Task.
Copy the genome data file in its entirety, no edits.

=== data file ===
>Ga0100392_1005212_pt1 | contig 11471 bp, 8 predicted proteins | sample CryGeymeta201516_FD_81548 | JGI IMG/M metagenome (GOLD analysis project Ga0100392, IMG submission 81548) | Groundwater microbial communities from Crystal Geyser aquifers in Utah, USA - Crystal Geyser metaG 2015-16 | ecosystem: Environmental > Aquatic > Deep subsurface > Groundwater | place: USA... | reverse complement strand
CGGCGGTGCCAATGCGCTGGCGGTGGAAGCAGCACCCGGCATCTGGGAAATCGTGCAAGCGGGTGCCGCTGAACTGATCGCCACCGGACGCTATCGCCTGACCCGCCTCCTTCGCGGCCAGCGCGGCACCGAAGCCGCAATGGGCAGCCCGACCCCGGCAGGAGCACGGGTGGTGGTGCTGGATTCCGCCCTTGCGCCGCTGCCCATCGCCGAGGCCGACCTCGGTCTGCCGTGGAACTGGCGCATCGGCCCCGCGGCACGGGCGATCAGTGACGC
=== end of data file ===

>Ga0100392_1005212_pt1 | contig 11471 bp, 8 predicted proteins | sample CryGeymeta201516_FD_81548 | JGI IMG/M metagenome (GOLD analysis project Ga0100392, IMG submission 81548) | Groundwater microbial communities from Crystal Geyser aquifers in Utah, USA - Crystal Geyser metaG 2015-16 | ecosystem: Environmental > Aquatic > Deep subsurface > Groundwater | place: USA... | reverse complement strand
CGGCGGTGCCAATGCGCTGGCGGTGGAAGCAGCACCCGGCATCTGGGAAATCGTGCAAGCGGGTGCCGCTGAACTGATCGCCACCGGACGCTATCGCCTGACCCGCCTCCTTCGCGGCCAGCGCGGCACCGAAGCCGCAATGGGCAGCCCGACCCCGGCAGGAGCACGGGTGGTGGTGCTGGATTCCGCCCTTGCGCCGCTGCCCATCGCCGAGGCCGACCTCGGTCTGCCGTGGAACTGGCGCATCGGCCCCGCGGCACGGGCGATCAGTGACGC